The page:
Most teardowns are done on smartphones to find out two things. One is the check the components that were used inside the device, sometimes looking for hidden or unannounced features. The other reason for a teardown is to find out how hard or easy it is to repair the smartphone, which is getting harder and harder these days. There is, however, also one other purpose for teardowns related to the first: figuring out how much it cost to make the phone. And in the case of the iPhone XS Max, it’s not that much apparently.
Let’s be immediately clear on one thing: smartphone makers sell phones at a higher price than what was used to build them. What TechInsights’ teardown and cost analysis simply shows is how much the components of the phone cost, as well as the assembly. So it shouldn’t be too shocking that the $1,100 iPhone XS Max only has a build cost of $443. It might still shock some, though.
Perhaps more interesting is the fact that, at least according to Reuters, Apple was actually able to push that price lower than what it could have been. It would have been around $520 had Apple decided to cut out a few components related to 3D Touch. Which, in the long run, didn’t seem to affect 3D Touch functionality on the iPhone XS Max adversely.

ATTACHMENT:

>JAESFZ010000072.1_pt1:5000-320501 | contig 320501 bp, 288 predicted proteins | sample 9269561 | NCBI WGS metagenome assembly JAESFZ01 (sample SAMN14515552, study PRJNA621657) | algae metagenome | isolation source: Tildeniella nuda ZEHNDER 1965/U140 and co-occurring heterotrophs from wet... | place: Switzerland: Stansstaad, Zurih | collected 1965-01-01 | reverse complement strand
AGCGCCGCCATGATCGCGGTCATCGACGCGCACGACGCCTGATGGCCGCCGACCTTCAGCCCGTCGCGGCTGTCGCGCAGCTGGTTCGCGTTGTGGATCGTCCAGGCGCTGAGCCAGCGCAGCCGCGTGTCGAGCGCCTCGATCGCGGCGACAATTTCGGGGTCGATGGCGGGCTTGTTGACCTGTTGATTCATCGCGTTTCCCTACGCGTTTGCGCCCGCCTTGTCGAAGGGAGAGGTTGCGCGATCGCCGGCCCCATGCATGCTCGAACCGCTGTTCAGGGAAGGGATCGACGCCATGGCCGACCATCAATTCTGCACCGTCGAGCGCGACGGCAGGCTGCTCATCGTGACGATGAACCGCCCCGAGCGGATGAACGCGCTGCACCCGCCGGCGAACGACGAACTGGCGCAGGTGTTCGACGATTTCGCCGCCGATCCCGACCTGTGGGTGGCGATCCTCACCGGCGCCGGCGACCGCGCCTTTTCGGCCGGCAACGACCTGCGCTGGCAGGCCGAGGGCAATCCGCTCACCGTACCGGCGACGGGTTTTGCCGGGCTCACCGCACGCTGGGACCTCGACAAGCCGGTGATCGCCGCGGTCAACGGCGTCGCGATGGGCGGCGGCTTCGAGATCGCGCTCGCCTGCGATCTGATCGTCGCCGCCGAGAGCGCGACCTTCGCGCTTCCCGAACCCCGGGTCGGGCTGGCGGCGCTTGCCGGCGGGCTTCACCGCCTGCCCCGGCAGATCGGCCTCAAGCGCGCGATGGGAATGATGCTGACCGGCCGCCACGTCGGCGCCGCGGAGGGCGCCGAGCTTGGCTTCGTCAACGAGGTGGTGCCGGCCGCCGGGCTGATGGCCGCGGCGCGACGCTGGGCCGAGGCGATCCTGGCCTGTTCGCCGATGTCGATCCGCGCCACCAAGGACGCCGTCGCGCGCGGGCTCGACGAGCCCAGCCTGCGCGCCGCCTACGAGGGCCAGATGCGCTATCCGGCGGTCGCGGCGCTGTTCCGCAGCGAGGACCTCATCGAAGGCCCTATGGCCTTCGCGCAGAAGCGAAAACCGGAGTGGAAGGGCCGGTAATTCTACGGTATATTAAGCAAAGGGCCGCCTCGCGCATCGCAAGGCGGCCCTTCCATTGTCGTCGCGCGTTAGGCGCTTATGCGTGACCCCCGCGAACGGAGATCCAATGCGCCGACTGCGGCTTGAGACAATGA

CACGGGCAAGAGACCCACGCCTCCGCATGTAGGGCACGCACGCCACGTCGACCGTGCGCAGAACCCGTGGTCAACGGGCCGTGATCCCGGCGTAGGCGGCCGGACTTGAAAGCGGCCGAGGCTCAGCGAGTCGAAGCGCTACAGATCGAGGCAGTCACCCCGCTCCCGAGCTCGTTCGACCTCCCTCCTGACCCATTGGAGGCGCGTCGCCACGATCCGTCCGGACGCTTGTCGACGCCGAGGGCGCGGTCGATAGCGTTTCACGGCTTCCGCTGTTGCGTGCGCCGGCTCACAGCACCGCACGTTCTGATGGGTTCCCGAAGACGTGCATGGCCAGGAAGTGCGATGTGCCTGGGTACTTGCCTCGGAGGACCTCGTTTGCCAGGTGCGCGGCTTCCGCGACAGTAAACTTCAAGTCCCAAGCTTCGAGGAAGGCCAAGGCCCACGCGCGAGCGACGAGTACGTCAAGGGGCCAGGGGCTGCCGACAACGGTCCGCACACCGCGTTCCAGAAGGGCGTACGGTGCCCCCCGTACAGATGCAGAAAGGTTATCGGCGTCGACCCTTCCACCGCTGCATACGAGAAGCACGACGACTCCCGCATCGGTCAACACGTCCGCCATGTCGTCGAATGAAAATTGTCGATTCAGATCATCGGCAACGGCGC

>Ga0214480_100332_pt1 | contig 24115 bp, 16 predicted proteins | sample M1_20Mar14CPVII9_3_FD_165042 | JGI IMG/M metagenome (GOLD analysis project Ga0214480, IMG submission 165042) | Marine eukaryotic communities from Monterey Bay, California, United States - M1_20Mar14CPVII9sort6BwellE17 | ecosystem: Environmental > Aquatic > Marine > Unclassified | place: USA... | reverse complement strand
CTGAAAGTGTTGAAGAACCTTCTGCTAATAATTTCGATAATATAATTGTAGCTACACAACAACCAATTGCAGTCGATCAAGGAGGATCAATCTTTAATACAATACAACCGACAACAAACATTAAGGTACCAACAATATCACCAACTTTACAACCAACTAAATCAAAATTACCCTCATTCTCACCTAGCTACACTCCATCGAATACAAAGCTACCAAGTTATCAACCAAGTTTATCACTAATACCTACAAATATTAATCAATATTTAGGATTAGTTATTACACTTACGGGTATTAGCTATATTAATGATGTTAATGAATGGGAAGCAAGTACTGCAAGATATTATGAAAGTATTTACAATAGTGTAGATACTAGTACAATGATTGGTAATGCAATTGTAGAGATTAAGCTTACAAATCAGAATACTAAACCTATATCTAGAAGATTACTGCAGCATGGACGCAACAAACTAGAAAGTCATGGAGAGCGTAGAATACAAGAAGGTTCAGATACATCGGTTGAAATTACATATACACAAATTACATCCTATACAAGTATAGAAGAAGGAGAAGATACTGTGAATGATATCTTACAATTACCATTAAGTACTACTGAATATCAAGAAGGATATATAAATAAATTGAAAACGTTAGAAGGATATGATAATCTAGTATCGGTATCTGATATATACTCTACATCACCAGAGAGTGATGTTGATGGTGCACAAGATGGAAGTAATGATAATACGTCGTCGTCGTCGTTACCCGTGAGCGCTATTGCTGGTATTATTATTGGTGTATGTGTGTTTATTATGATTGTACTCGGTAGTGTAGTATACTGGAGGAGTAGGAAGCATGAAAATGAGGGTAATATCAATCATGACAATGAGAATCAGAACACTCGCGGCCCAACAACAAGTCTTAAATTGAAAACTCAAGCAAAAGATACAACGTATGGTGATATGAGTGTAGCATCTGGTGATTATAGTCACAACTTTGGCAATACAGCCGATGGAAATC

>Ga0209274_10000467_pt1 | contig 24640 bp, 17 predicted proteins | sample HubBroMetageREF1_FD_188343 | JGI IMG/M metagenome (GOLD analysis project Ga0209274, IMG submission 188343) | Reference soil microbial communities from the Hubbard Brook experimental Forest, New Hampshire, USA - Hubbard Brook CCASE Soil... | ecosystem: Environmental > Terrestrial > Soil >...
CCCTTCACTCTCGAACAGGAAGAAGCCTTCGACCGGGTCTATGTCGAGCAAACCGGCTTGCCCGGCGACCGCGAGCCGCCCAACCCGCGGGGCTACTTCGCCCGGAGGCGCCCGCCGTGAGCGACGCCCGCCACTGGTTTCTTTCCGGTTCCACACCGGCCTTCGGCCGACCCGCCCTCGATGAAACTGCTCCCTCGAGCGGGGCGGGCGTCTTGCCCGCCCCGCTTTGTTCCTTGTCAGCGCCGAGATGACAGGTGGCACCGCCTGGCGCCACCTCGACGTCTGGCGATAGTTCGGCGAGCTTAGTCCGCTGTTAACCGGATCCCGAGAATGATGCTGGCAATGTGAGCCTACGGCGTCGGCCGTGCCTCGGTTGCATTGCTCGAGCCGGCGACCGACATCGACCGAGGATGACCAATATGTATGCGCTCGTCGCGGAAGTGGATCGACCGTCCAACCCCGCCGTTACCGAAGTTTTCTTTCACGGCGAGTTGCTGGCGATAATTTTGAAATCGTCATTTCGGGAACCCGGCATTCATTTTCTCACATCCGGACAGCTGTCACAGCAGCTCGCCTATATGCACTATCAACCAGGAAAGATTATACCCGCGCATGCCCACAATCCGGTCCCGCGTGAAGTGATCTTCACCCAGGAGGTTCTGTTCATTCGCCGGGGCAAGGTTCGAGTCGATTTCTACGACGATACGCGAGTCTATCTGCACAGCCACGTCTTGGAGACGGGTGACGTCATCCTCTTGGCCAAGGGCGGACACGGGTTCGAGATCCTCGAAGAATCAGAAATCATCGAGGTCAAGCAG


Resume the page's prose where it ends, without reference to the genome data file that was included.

TechInsights also notes that its prices are really just estimates, sourced from suppliers at the time it did the teardown. Prices could have gone up or down before that and Apple could have even negotiated cheaper prices. Suffice it to say, however, the iPhone XS Max didn’t cost $1,100 to build.
So why the heavy retail price? Build costs don’t account for other expenses that include R&D, software, and marketing. These are the hidden “taxes” that consumers pay for in a product. Unfortunately, these are also harder to quantify so consumers really never get a clear idea of how much it cost companies and whether the retail price tag is justified because of those.